Wireless Telegraph

Date: 2005
Age: 11
Working: Yes
Description: In 6th grade at my elementary school there was a rite of passage called the electricity expo. You had to come up with an electrical circuit, build it, and fully document it. It was a major project and I wanted to make something really cool. All my friends were making something like the light + battery circuit that they teach you about as an introduction to electricity. The only thing that enabled you to tell their projects apart was the different games they adapted for electricity (think tinfoil balls, cups, and lights).

I did some research online and found out about these old wireless telegraph designs. I thought they were sufficiently cool and started creating my own. The first one I built used a circuit I found on the internet which used a detector diode and a cable connected to the plumbing in your house for ground. It worked poorly and I was not satisfied, so I decided to come up with my own design.

The thing that I created was based on a principle that I had learned about through trial and error a few years before, which is that if you take a radio apart and mess with the coil you can actually hear electrical circuits working. Motors sound like motors but amplified, remotes emit crazy beeps, and various other little clicks denote different events in any given circuit. The discovery was very useful to me and allowed me to gain a larger understanding of electronics.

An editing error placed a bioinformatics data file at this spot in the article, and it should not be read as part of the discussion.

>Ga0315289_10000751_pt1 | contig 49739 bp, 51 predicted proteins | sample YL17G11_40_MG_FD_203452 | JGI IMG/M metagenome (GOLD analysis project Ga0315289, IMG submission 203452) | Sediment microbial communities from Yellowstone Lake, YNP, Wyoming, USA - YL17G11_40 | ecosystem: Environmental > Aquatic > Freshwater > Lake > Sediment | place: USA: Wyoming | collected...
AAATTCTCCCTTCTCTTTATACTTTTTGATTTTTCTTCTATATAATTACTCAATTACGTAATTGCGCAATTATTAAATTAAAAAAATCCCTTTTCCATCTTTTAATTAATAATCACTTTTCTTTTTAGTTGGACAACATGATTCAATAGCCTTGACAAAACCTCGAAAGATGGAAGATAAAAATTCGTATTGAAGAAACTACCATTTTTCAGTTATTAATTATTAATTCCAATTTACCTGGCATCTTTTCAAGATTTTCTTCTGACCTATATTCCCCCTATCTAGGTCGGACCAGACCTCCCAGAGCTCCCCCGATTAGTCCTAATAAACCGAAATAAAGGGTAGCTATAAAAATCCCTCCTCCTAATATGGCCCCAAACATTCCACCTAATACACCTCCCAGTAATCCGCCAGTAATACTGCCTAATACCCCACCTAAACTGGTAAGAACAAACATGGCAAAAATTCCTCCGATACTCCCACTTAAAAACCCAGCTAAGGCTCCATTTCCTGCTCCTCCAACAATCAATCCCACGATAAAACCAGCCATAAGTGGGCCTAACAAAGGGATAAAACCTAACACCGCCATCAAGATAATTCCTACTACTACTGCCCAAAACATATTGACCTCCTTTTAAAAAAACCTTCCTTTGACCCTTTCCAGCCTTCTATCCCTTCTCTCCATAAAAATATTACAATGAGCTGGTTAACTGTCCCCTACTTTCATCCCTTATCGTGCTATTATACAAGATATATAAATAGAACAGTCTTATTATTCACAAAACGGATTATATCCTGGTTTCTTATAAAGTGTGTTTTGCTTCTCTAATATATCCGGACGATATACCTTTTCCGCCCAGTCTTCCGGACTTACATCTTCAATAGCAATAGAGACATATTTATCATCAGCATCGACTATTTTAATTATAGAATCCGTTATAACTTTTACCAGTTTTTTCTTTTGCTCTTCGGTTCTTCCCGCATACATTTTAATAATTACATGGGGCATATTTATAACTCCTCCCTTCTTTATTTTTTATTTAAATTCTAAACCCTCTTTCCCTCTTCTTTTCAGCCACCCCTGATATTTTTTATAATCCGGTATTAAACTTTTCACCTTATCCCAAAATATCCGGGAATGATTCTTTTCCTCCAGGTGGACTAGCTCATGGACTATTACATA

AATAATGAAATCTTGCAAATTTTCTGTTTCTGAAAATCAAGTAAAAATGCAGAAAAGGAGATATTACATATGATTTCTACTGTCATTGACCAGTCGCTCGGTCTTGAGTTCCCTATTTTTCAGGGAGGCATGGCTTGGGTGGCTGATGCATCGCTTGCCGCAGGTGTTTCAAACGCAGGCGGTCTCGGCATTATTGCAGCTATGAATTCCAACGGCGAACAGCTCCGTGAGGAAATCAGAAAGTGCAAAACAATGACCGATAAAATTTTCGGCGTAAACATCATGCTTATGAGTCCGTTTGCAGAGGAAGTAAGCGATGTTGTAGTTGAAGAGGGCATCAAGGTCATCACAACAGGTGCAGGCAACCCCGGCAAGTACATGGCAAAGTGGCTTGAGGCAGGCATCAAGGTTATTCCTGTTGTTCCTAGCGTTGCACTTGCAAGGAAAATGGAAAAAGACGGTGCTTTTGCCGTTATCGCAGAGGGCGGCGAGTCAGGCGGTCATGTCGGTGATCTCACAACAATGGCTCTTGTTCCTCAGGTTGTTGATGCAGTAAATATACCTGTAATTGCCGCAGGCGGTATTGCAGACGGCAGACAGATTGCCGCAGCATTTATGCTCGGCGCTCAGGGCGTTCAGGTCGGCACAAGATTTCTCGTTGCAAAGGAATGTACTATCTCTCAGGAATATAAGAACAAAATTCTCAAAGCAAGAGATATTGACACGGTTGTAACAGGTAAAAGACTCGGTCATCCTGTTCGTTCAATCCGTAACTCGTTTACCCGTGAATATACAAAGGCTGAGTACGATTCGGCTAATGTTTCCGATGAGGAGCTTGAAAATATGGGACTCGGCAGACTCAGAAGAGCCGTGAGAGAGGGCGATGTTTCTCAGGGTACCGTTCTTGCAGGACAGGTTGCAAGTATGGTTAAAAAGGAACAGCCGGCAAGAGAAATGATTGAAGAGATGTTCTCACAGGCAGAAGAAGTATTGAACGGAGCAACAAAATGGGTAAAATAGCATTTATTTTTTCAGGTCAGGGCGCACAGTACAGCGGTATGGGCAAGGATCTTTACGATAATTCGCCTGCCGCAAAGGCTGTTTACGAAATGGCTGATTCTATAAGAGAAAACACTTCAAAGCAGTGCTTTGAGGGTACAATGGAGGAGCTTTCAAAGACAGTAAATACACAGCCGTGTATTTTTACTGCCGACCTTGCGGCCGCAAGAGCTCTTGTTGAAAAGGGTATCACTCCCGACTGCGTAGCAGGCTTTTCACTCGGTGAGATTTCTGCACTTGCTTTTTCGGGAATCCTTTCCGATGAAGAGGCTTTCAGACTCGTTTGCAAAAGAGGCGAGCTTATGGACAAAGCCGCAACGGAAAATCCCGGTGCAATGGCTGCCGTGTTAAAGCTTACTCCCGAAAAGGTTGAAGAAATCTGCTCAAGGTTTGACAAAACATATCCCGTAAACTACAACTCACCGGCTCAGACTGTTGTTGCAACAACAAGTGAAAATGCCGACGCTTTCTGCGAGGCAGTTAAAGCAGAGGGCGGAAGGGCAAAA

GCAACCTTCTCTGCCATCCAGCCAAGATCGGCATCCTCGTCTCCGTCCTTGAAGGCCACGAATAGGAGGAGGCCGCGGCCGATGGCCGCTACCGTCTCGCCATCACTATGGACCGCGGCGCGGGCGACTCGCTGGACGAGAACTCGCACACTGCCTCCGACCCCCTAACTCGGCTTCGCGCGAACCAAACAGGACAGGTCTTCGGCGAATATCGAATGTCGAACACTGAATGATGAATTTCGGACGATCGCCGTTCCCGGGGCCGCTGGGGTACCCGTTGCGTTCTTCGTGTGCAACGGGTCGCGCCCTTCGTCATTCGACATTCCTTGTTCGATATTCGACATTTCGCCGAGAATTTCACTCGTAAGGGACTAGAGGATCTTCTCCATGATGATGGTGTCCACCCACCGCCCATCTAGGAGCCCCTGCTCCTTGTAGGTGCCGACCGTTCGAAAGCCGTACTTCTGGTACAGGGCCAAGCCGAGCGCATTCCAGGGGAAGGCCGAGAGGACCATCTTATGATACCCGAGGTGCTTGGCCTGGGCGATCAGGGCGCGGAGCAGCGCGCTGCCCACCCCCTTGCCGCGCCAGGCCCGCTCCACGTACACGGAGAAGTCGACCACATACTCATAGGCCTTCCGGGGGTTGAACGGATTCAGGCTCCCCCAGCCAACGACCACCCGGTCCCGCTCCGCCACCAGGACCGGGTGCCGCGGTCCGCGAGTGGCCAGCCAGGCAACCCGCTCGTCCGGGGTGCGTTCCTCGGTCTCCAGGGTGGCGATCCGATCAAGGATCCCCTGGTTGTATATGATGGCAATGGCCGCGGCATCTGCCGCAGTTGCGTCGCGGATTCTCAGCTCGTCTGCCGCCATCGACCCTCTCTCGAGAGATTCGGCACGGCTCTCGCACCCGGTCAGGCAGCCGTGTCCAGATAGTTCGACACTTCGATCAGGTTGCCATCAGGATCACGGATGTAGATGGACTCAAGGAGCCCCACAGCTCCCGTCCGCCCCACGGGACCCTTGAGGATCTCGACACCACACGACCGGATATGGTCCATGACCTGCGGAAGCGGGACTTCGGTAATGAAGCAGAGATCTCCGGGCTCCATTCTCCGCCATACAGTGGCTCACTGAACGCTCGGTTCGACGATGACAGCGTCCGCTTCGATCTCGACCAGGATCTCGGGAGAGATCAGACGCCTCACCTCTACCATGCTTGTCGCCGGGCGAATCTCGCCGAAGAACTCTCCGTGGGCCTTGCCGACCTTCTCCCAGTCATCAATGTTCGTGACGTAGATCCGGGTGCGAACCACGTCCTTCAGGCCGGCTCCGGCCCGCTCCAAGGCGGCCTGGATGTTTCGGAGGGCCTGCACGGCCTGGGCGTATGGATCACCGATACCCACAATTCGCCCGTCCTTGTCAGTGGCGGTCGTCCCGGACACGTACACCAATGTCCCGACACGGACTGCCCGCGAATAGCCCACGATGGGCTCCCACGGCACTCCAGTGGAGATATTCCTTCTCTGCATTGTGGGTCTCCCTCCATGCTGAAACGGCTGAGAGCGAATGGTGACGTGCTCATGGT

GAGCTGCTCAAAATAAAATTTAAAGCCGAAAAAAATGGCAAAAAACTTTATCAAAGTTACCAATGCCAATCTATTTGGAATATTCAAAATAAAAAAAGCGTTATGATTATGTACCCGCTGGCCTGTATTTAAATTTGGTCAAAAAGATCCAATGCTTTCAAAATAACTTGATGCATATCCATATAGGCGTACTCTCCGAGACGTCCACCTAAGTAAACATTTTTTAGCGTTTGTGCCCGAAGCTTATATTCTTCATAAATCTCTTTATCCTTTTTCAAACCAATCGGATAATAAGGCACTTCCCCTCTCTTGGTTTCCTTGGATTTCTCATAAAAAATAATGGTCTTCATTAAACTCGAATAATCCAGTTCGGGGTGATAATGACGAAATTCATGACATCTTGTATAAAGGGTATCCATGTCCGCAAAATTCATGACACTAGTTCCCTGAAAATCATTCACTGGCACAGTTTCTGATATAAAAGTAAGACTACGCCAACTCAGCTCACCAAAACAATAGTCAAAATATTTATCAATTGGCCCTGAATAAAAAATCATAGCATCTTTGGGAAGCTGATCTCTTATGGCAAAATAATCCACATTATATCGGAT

I realized that I could use this principle of electrical interference to make a simple wireless telegraph. I took apart two of my junk radios and wired their parts together to get the best possible coil+amplifier combination possible. The reason I took multiple radios apart and combined them was that I had no idea how to tune them to hear the circuit; I had no standardized conversion method. Through trial and error I would eventually find a combo that worked.

Once the receiver was built I need to make a transmitter. Since my creation picked up interference, I needed something that put out a maximum amount of it. I knew that sparks=interference so the first thing I tried was short circuiting a 9 volt battery over and over with a wire. It made lots of clicks but was hard to hear. A little research showed that alarm bells make lots of sparks when they go off, so I bought one and turned it into a transmitter.

My mom helped me make a killer poster with various phrases for people to try out in Morse code, which I displayed along with my transmitter and receiver. A bunch of rice placed on the speaker (bouncing with the sound waves) completed the evil genius effect the complex circuit board had on my peers and teachers. I'm proud to say that this particular project netted me an A+.